Rising to the west of Nakhon Si Thammarat and temptingly visible from all over town is 1835m-high Khao Luang, southern Thailand’s highest mountain. A huge national park encompasses Khao Luang’s jagged green peaks, beautiful streams with numerous waterfalls, tropical rainforest and fruit orchards. The mountain is also the source of the Tapi River, one of the peninsula’s main waterways, which flows into the Gulf of Thailand at Surat Thani. Fauna here include macaques, musk deer, civets and binturongs, as well as more difficult-to-see Malayan tapirs, serows, tigers, panthers and clouded leopards, plus over two hundred bird species. There’s an astonishing diversity of flora too, notably rhododendrons and begonias, dense mosses, ferns and lichens, plus more than three hundred species of both ground-growing and epiphytic orchids, some of which are unique to the park.
The best time to visit is after the rainy season, from January onwards, when there should still be a decent flow in the waterfalls, but the trails will be dry and the leeches not so bad. However, the park’s most distinguishing feature for visitors is probably its difficulty of access: main roads run around the 570-square-kilometre park with spurs into some of the waterfalls, but there are no roads across the park and very sparse public transport along the spur roads. The Ban Khiriwong Ecotourism Club can arrange treks to the peak between January and June, beginning at Ban Khiriwong on the southeast side of the park and including two nights camping on the mountain, meals and guides, as well as homestays in the village. Otherwise only Krung Ching Waterfall, one of Thailand’s most spectacular, really justifies the hassle of getting to the park.Read More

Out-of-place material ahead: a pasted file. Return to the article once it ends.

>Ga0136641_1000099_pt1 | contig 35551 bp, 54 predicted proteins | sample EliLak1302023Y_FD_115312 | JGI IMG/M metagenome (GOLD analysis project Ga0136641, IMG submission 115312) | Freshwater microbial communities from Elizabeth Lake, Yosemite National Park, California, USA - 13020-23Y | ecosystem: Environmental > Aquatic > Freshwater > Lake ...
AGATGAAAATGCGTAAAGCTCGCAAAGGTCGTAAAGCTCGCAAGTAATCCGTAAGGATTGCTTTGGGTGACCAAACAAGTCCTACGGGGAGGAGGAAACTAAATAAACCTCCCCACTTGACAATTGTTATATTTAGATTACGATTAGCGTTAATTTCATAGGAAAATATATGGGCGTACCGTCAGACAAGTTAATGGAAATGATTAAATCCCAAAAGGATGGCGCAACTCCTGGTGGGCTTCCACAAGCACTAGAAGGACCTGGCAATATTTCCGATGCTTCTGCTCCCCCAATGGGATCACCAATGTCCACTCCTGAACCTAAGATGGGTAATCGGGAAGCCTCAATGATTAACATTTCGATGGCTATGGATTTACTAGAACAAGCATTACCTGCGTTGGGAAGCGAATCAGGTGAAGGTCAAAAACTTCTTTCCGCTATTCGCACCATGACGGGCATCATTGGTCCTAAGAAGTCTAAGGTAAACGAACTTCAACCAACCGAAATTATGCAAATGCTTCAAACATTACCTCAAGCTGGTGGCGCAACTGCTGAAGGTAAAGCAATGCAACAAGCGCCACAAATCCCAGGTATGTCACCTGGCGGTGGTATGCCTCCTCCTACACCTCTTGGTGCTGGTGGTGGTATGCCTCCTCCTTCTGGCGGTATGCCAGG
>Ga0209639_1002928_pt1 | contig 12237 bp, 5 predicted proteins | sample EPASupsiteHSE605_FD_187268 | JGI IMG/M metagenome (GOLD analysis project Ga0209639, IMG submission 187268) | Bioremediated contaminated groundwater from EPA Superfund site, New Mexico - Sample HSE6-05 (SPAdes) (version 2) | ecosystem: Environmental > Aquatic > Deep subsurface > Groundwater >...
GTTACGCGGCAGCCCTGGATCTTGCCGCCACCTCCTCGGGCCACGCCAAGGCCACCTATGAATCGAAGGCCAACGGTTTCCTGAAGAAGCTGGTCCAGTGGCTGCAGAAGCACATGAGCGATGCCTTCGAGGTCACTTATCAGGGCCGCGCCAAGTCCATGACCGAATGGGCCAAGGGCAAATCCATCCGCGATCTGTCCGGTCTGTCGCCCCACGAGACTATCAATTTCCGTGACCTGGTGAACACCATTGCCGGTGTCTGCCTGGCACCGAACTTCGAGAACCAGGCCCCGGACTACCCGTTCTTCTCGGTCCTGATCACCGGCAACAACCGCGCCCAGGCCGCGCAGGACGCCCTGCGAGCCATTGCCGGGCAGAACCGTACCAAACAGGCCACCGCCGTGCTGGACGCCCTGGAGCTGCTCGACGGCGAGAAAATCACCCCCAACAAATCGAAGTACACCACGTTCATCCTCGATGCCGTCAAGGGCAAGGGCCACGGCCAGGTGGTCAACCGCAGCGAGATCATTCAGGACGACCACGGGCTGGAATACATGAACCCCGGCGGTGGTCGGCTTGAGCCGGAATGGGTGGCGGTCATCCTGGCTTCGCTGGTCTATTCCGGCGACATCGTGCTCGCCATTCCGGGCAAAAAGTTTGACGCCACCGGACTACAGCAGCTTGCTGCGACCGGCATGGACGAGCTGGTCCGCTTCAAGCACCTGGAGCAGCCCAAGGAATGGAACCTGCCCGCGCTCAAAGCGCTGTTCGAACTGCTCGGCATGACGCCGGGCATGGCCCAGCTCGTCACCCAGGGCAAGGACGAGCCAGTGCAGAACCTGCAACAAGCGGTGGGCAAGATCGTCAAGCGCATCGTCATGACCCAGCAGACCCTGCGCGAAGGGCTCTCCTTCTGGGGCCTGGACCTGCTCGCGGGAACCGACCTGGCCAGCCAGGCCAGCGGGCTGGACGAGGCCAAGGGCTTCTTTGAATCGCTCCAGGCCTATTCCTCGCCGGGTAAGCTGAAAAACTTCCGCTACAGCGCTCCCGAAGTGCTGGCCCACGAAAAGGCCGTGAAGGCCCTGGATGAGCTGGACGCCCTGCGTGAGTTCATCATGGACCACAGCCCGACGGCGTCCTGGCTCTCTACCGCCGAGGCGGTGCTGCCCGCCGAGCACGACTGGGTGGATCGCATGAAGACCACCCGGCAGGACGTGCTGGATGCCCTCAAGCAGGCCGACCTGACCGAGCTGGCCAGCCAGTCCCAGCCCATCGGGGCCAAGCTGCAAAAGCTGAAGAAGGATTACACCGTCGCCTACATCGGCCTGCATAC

Krung Ching Waterfall
Krung Ching Waterfall
A trip to Krung Ching, a nine-tier waterfall on the north side of the park, makes for a highly satisfying day out with a nature trail taking you through dense, steamy jungle to the most beautiful, third tier. Starting at the Krung Ching park office, which lies 13km south of Ban Huai Phan, this shady, mostly paved, 4km trail is very steep in parts, so you should allow four hours at least there and back. On the way you’ll pass giant ferns, including a variety known as maha sadam, the largest fern in the world, gnarled banyan trees, forests of mangosteen and beautiful, thick stands of bamboo. You’re bound to see colourful birds and insects, but you may well only hear macaques and other mammals. At the end, a long, stepped descent brings you to a perfectly positioned wooden platform with fantastic views of the 40m fall, which used to appear on the back of thousand-baht notes; here you can see how, shrouded in thick spray, it earns its Thai name, Fon Saen Ha, meaning “thousands of rainfalls”.